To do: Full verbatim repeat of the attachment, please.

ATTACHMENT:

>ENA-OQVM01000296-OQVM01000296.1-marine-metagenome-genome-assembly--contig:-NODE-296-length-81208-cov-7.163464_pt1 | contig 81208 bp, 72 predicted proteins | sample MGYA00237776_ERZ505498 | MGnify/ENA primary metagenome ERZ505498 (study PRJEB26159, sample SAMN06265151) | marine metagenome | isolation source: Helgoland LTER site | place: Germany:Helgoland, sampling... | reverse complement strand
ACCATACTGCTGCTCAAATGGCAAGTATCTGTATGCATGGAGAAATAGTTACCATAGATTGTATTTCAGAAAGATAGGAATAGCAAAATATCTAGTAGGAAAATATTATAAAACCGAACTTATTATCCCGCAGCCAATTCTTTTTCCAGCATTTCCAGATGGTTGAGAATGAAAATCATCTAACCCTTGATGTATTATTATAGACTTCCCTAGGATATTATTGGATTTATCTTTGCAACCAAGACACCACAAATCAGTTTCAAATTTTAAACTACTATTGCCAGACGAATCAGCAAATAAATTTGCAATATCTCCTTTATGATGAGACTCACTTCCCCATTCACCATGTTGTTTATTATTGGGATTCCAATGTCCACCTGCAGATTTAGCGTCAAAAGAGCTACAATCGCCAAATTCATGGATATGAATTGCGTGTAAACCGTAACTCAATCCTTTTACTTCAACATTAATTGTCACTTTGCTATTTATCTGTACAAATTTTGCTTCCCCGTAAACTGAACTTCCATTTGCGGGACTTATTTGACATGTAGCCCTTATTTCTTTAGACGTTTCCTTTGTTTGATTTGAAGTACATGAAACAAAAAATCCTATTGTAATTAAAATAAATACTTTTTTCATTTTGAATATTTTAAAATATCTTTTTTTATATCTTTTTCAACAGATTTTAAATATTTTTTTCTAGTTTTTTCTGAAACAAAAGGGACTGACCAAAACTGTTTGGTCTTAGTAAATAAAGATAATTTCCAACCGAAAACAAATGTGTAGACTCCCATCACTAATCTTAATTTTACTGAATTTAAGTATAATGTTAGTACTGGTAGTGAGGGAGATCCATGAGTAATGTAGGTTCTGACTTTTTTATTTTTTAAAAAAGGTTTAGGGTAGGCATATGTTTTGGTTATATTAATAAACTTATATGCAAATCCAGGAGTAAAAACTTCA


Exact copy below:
>ENA-OQVM01000296-OQVM01000296.1-marine-metagenome-genome-assembly--contig:-NODE-296-length-81208-cov-7.163464_pt1 | contig 81208 bp, 72 predicted proteins | sample MGYA00237776_ERZ505498 | MGnify/ENA primary metagenome ERZ505498 (study PRJEB26159, sample SAMN06265151) | marine metagenome | isolation source: Helgoland LTER site | place: Germany:Helgoland, sampling... | reverse complement strand
ACCATACTGCTGCTCAAATGGCAAGTATCTGTATGCATGGAGAAATAGTTACCATAGATTGTATTTCAGAAAGATAGGAATAGCAAAATATCTAGTAGGAAAATATTATAAAACCGAACTTATTATCCCGCAGCCAATTCTTTTTCCAGCATTTCCAGATGGTTGAGAATGAAAATCATCTAACCCTTGATGTATTATTATAGACTTCCCTAGGATATTATTGGATTTATCTTTGCAACCAAGACACCACAAATCAGTTTCAAATTTTAAACTACTATTGCCAGACGAATCAGCAAATAAATTTGCAATATCTCCTTTATGATGAGACTCACTTCCCCATTCACCATGTTGTTTATTATTGGGATTCCAATGTCCACCTGCAGATTTAGCGTCAAAAGAGCTACAATCGCCAAATTCATGGATATGAATTGCGTGTAAACCGTAACTCAATCCTTTTACTTCAACATTAATTGTCACTTTGCTATTTATCTGTACAAATTTTGCTTCCCCGTAAACTGAACTTCCATTTGCGGGACTTATTTGACATGTAGCCCTTATTTCTTTAGACGTTTCCTTTGTTTGATTTGAAGTACATGAAACAAAAAATCCTATTGTAATTAAAATAAATACTTTTTTCATTTTGAATATTTTAAAATATCTTTTTTTATATCTTTTTCAACAGATTTTAAATATTTTTTTCTAGTTTTTTCTGAAACAAAAGGGACTGACCAAAACTGTTTGGTCTTAGTAAATAAAGATAATTTCCAACCGAAAACAAATGTGTAGACTCCCATCACTAATCTTAATTTTACTGAATTTAAGTATAATGTTAGTACTGGTAGTGAGGGAGATCCATGAGTAATGTAGGTTCTGACTTTTTTATTTTTTAAAAAAGGTTTAGGGTAGGCATATGTTTTGGTTATATTAATAAACTTATATGCAAATCCAGGAGTAAAAACTTCA